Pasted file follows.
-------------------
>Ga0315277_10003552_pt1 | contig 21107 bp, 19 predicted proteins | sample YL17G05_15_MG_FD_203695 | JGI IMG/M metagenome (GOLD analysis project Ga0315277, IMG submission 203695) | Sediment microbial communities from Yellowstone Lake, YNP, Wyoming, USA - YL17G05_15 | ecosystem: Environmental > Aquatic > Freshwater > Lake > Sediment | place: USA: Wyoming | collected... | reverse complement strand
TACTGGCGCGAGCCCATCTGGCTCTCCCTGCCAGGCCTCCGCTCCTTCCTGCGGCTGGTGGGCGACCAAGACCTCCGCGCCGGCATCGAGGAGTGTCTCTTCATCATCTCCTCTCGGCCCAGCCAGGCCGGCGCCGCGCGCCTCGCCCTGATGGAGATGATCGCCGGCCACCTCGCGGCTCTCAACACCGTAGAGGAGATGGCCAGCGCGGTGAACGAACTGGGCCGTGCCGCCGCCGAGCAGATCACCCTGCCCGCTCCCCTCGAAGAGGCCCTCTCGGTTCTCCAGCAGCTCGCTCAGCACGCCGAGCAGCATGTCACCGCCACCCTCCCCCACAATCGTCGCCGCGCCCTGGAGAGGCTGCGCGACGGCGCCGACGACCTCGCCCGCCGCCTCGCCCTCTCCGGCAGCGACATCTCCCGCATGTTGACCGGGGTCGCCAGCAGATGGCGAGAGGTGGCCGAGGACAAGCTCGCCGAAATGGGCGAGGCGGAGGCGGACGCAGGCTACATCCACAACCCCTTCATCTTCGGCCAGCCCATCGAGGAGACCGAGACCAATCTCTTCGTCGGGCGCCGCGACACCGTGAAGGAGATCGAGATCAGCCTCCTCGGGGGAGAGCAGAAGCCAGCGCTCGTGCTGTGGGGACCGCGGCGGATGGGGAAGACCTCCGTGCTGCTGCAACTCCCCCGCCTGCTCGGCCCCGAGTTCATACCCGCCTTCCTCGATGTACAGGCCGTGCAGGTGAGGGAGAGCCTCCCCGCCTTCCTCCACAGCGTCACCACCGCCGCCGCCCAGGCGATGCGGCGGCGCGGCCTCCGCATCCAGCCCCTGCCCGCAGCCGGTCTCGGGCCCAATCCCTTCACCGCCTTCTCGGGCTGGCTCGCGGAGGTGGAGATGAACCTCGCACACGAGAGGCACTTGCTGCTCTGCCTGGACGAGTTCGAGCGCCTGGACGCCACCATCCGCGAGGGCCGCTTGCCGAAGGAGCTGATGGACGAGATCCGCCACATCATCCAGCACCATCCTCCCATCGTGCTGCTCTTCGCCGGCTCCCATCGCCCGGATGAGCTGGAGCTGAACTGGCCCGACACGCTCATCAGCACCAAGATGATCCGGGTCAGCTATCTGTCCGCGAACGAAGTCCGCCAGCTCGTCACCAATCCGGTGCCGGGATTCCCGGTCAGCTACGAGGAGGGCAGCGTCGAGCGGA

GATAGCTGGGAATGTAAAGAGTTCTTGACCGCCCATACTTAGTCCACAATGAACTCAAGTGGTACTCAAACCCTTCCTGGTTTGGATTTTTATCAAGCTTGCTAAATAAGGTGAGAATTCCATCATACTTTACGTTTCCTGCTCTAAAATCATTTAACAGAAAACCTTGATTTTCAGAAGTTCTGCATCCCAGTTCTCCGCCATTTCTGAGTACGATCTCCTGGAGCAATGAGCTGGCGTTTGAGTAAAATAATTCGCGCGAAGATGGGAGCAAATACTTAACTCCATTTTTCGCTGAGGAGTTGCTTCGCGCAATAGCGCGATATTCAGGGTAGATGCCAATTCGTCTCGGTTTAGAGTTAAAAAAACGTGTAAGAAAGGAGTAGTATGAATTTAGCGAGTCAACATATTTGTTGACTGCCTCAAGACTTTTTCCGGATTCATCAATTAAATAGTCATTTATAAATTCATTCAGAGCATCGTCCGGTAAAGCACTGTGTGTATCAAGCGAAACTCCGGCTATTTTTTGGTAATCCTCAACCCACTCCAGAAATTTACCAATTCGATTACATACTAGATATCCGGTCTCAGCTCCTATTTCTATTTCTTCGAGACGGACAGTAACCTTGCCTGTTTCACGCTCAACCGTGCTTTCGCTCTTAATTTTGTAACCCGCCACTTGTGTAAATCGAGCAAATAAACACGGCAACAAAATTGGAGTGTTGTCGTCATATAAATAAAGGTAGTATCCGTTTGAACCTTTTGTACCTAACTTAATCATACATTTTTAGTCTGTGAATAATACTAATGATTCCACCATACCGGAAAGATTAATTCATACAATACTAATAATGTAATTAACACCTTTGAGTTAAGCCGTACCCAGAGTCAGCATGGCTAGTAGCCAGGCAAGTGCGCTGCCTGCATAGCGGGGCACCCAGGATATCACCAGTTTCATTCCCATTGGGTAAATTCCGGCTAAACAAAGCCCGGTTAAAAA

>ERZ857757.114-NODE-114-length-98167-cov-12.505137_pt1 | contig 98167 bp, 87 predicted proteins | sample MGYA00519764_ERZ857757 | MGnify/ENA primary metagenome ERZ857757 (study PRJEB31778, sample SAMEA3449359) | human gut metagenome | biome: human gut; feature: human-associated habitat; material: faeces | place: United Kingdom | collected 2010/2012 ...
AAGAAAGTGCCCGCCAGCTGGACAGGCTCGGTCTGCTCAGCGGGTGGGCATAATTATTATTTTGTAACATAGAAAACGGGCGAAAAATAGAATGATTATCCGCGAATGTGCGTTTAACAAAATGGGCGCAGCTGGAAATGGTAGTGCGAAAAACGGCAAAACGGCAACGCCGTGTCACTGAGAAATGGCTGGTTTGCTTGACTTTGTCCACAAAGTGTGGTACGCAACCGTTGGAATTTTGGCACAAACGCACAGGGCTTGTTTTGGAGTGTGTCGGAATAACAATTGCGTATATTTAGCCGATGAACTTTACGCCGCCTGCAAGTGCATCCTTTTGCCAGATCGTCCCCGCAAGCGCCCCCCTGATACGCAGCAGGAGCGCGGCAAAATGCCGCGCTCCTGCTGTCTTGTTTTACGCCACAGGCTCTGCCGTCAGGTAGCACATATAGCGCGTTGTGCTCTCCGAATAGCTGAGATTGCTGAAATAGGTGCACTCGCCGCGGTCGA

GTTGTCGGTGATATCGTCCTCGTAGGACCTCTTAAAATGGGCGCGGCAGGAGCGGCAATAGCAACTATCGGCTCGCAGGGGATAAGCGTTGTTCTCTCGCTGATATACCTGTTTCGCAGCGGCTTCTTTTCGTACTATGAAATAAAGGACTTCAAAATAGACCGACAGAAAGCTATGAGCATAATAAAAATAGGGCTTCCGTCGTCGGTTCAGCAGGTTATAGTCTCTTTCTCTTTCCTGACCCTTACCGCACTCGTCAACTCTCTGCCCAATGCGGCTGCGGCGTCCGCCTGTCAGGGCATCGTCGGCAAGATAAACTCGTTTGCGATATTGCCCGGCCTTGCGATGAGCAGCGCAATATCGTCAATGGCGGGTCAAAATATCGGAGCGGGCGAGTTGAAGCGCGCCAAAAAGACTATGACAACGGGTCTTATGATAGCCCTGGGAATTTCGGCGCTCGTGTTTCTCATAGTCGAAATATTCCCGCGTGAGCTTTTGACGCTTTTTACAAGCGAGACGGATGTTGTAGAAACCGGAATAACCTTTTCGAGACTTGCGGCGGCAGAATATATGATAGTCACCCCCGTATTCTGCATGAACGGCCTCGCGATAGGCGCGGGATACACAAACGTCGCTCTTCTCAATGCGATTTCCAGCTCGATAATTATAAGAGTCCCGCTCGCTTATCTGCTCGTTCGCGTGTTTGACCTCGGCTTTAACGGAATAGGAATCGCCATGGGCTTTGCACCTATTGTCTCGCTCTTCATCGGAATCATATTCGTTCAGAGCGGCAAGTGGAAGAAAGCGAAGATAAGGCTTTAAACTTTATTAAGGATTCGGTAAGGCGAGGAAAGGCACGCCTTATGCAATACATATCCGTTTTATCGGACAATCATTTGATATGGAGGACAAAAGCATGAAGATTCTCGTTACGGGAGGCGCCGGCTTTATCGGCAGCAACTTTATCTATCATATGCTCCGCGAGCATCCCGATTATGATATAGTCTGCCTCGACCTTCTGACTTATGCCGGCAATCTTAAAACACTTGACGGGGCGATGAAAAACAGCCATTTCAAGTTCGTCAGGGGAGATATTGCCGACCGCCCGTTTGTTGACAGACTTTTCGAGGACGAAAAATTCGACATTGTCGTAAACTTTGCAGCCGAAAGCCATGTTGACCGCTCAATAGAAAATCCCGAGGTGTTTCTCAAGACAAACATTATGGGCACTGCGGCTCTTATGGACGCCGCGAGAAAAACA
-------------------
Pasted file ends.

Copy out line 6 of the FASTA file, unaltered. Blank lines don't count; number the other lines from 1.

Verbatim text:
GTTGTCGGTGATATCGTCCTCGTAGGACCTCTTAAAATGGGCGCGGCAGGAGCGGCAATAGCAACTATCGGCTCGCAGGGGATAAGCGTTGTTCTCTCGCTGATATACCTGTTTCGCAGCGGCTTCTTTTCGTACTATGAAATAAAGGACTTCAAAATAGACCGACAGAAAGCTATGAGCATAATAAAAATAGGGCTTCCGTCGTCGGTTCAGCAGGTTATAGTCTCTTTCTCTTTCCTGACCCTTACCGCACTCGTCAACTCTCTGCCCAATGCGGCTGCGGCGTCCGCCTGTCAGGGCATCGTCGGCAAGATAAACTCGTTTGCGATATTGCCCGGCCTTGCGATGAGCAGCGCAATATCGTCAATGGCGGGTCAAAATATCGGAGCGGGCGAGTTGAAGCGCGCCAAAAAGACTATGACAACGGGTCTTATGATAGCCCTGGGAATTTCGGCGCTCGTGTTTCTCATAGTCGAAATATTCCCGCGTGAGCTTTTGACGCTTTTTACAAGCGAGACGGATGTTGTAGAAACCGGAATAACCTTTTCGAGACTTGCGGCGGCAGAATATATGATAGTCACCCCCGTATTCTGCATGAACGGCCTCGCGATAGGCGCGGGATACACAAACGTCGCTCTTCTCAATGCGATTTCCAGCTCGATAATTATAAGAGTCCCGCTCGCTTATCTGCTCGTTCGCGTGTTTGACCTCGGCTTTAACGGAATAGGAATCGCCATGGGCTTTGCACCTATTGTCTCGCTCTTCATCGGAATCATATTCGTTCAGAGCGGCAAGTGGAAGAAAGCGAAGATAAGGCTTTAAACTTTATTAAGGATTCGGTAAGGCGAGGAAAGGCACGCCTTATGCAATACATATCCGTTTTATCGGACAATCATTTGATATGGAGGACAAAAGCATGAAGATTCTCGTTACGGGAGGCGCCGGCTTTATCGGCAGCAACTTTATCTATCATATGCTCCGCGAGCATCCCGATTATGATATAGTCTGCCTCGACCTTCTGACTTATGCCGGCAATCTTAAAACACTTGACGGGGCGATGAAAAACAGCCATTTCAAGTTCGTCAGGGGAGATATTGCCGACCGCCCGTTTGTTGACAGACTTTTCGAGGACGAAAAATTCGACATTGTCGTAAACTTTGCAGCCGAAAGCCATGTTGACCGCTCAATAGAAAATCCCGAGGTGTTTCTCAAGACAAACATTATGGGCACTGCGGCTCTTATGGACGCCGCGAGAAAAACA